Institutes’ WebTrust scheme ignored

WebTrust, the online assurance seal launched by the English and Scots ICAs almost a year ago, has registered only two UK businesses since its launch despite a rising number of web security breaches.

The flagship scheme was designed to help auditors break into the growing market for providing kitemarks for online businesses to provide greater comfort for customers.

John Collier, English ICA’s secretary-general, admitted to an institute council meeting last month: ‘Take-up has been slower than expected.’

But the institute is hopeful WebTrust will gain greater acceptance in the coming year.

Chris Howard, head of assurance services at the English ICA, dismissed concerns over the lack of registrants. ‘It is not an indication of work done within the UK. We’re a bit ahead of ourselves in this area. We’ve been helping companies understand what the risks are,’ he explained.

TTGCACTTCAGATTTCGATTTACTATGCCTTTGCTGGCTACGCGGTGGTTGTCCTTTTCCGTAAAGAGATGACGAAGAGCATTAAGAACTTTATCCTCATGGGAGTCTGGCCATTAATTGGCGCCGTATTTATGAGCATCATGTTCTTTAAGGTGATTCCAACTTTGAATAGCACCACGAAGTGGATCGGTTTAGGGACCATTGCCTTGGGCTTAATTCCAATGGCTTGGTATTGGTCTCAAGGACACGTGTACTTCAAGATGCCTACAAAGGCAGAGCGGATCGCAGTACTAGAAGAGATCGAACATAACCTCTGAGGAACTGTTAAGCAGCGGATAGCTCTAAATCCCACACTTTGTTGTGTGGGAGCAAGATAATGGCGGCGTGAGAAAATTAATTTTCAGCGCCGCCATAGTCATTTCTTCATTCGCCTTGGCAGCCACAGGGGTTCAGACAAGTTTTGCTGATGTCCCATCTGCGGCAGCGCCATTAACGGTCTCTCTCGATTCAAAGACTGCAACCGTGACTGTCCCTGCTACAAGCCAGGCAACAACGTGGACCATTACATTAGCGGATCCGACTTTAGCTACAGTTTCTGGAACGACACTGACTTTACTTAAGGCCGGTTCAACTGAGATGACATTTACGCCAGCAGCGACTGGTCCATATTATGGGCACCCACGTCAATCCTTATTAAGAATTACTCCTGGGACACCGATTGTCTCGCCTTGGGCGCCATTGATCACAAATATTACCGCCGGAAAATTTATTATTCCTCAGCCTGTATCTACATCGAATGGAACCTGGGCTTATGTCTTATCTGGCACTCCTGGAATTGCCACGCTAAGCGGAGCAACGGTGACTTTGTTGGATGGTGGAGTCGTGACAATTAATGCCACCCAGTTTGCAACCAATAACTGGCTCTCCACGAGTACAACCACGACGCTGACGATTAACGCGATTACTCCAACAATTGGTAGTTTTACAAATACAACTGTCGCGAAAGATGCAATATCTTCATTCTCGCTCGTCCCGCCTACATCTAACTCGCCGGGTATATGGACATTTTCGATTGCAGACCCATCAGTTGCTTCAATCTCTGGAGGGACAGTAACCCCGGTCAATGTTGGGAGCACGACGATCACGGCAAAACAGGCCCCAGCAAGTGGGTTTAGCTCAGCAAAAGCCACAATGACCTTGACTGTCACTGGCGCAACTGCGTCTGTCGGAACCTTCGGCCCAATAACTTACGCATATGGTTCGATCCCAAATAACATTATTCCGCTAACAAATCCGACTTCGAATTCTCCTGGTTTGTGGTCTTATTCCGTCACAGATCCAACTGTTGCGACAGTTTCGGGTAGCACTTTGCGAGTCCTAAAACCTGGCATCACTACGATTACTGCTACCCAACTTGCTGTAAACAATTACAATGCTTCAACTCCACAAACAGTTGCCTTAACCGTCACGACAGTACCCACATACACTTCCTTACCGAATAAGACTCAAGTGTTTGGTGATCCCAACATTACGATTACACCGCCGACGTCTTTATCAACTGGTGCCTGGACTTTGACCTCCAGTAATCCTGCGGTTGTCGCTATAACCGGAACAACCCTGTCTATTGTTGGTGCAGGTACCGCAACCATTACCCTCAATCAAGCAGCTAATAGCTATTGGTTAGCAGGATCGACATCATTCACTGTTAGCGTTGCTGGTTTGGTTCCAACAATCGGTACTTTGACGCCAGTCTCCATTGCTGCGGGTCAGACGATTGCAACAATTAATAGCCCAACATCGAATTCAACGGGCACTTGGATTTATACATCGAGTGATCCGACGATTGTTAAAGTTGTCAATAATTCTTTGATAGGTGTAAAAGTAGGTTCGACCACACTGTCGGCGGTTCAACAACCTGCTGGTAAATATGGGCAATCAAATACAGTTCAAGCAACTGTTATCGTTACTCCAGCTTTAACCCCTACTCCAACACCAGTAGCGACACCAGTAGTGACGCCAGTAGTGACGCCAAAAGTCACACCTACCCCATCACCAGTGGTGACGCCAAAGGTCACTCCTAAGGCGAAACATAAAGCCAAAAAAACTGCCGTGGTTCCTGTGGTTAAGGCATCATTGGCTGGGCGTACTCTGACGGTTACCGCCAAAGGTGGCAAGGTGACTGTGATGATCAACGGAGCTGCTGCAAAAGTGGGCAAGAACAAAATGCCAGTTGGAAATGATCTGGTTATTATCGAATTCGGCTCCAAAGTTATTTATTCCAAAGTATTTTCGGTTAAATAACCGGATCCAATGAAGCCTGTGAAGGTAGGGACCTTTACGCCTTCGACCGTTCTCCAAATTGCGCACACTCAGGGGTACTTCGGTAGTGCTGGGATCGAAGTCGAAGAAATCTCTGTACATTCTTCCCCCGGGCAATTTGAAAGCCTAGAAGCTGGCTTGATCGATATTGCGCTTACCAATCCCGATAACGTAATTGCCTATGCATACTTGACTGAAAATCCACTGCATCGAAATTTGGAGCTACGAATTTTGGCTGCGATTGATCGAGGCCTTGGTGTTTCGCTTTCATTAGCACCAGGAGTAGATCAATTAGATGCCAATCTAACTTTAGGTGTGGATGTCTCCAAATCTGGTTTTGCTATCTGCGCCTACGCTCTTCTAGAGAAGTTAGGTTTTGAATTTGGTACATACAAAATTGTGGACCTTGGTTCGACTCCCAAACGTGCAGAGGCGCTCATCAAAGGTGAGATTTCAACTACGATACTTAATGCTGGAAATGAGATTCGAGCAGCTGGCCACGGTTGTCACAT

Howard said the online security breach earlier this year at Barclays could have been avoided had the bank chosen WebTrust. ‘It is the most rigorous seal programme,’ he said.

WebTrust is facing tough competition in a rapidly growing market where dozens of similar assurance seals have emerged over the past few years. WebTrader, a kitemark run by the Consumers Association, now has hundreds of registrants.

Accountants trained to award the WebTrust seal say lack of interest is due to the economy and cost.

Steve Maslin, head of assurance services at Grant Thornton, said: ‘Take-up has been slow. When we start seeing corporate failure, there’ll be a push to get these kitemarks.’

A recent survey by Verdict, a retail analysis company, estimates the online shopping market is worth £1.35bn, an increase of 130% on 1999.


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